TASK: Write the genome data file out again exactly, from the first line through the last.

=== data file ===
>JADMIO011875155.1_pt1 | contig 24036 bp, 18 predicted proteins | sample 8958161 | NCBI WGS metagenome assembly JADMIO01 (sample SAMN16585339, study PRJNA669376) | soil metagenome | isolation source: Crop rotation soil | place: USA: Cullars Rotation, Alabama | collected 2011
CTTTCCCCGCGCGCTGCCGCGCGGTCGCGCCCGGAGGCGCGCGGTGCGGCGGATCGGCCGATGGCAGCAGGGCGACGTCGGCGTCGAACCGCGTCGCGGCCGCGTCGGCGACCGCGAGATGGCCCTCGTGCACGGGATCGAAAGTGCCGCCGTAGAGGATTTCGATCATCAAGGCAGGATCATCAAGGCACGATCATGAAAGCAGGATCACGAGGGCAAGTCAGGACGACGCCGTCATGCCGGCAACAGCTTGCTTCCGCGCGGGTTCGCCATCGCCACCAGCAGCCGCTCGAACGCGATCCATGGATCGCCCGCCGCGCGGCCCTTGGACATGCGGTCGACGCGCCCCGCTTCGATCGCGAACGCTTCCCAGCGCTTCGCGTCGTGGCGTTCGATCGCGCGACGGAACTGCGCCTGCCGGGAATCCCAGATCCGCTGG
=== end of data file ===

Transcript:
>JADMIO011875155.1_pt1 | contig 24036 bp, 18 predicted proteins | sample 8958161 | NCBI WGS metagenome assembly JADMIO01 (sample SAMN16585339, study PRJNA669376) | soil metagenome | isolation source: Crop rotation soil | place: USA: Cullars Rotation, Alabama | collected 2011
CTTTCCCCGCGCGCTGCCGCGCGGTCGCGCCCGGAGGCGCGCGGTGCGGCGGATCGGCCGATGGCAGCAGGGCGACGTCGGCGTCGAACCGCGTCGCGGCCGCGTCGGCGACCGCGAGATGGCCCTCGTGCACGGGATCGAAAGTGCCGCCGTAGAGGATTTCGATCATCAAGGCAGGATCATCAAGGCACGATCATGAAAGCAGGATCACGAGGGCAAGTCAGGACGACGCCGTCATGCCGGCAACAGCTTGCTTCCGCGCGGGTTCGCCATCGCCACCAGCAGCCGCTCGAACGCGATCCATGGATCGCCCGCCGCGCGGCCCTTGGACATGCGGTCGACGCGCCCCGCTTCGATCGCGAACGCTTCCCAGCGCTTCGCGTCGTGGCGTTCGATCGCGCGACGGAACTGCGCCTGCCGGGAATCCCAGATCCGCTGG